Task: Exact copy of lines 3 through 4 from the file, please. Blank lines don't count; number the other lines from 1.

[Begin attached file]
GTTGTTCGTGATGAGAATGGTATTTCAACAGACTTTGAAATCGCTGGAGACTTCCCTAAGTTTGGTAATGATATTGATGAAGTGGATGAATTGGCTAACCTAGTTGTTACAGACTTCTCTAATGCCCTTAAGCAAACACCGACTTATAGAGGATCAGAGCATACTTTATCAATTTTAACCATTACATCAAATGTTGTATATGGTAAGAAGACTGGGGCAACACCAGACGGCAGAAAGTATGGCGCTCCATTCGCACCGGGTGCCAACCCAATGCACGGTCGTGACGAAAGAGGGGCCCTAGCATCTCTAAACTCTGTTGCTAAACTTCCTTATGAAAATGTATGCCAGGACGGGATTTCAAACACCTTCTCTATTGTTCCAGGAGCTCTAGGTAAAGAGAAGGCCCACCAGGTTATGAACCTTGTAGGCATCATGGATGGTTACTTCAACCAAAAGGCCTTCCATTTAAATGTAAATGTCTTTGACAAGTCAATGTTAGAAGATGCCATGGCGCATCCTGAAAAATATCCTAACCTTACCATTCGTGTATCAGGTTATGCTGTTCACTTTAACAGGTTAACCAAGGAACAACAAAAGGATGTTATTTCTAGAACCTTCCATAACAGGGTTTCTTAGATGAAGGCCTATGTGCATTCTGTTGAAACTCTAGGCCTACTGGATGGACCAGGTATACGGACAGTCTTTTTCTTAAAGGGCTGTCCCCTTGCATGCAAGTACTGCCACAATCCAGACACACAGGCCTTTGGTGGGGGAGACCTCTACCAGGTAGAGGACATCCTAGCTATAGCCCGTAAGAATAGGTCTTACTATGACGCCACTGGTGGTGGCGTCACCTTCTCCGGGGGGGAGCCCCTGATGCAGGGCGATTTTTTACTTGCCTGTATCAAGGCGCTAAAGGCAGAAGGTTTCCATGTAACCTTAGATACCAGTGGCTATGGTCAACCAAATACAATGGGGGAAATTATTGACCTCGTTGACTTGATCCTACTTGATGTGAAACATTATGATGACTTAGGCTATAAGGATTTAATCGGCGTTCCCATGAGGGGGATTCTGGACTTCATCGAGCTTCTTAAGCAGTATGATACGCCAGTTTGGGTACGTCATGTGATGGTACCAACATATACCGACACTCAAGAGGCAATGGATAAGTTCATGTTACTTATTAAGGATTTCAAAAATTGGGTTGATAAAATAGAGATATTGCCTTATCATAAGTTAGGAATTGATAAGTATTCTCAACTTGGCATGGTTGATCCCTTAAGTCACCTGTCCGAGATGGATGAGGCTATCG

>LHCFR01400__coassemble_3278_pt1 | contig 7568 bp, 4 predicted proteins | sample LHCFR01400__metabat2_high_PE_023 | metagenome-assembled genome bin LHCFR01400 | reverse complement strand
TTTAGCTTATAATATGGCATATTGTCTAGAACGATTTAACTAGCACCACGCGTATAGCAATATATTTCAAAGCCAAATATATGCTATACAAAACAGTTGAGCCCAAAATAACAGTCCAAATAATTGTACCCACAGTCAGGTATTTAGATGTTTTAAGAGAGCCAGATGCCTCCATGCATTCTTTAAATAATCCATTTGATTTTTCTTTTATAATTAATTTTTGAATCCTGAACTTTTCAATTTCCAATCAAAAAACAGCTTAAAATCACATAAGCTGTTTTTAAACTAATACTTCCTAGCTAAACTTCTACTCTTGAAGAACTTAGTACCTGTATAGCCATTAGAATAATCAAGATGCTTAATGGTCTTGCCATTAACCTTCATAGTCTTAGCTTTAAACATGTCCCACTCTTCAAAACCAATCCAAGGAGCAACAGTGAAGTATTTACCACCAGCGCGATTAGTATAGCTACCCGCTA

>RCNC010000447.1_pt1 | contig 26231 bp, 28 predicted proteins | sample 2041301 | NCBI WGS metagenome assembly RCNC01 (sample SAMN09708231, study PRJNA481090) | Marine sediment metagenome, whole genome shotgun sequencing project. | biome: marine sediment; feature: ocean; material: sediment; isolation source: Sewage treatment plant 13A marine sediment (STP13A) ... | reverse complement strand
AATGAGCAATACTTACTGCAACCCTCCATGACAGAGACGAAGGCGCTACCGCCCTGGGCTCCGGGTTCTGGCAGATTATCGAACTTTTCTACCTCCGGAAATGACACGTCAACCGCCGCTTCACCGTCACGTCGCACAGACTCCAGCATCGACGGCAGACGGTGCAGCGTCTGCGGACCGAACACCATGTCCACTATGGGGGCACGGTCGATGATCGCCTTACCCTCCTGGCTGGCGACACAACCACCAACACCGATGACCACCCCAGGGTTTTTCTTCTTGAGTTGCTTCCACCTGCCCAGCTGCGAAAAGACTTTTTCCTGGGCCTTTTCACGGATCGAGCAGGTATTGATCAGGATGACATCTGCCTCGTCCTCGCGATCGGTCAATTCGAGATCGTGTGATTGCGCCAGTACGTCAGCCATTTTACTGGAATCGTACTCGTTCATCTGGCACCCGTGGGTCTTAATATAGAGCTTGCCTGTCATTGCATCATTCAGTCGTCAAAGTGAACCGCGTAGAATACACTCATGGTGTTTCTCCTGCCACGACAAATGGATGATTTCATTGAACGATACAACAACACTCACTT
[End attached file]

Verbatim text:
TTTAGCTTATAATATGGCATATTGTCTAGAACGATTTAACTAGCACCACGCGTATAGCAATATATTTCAAAGCCAAATATATGCTATACAAAACAGTTGAGCCCAAAATAACAGTCCAAATAATTGTACCCACAGTCAGGTATTTAGATGTTTTAAGAGAGCCAGATGCCTCCATGCATTCTTTAAATAATCCATTTGATTTTTCTTTTATAATTAATTTTTGAATCCTGAACTTTTCAATTTCCAATCAAAAAACAGCTTAAAATCACATAAGCTGTTTTTAAACTAATACTTCCTAGCTAAACTTCTACTCTTGAAGAACTTAGTACCTGTATAGCCATTAGAATAATCAAGATGCTTAATGGTCTTGCCATTAACCTTCATAGTCTTAGCTTTAAACATGTCCCACTCTTCAAAACCAATCCAAGGAGCAACAGTGAAGTATTTACCACCAGCGCGATTAGTATAGCTACCCGCTA

>RCNC010000447.1_pt1 | contig 26231 bp, 28 predicted proteins | sample 2041301 | NCBI WGS metagenome assembly RCNC01 (sample SAMN09708231, study PRJNA481090) | Marine sediment metagenome, whole genome shotgun sequencing project. | biome: marine sediment; feature: ocean; material: sediment; isolation source: Sewage treatment plant 13A marine sediment (STP13A) ... | reverse complement strand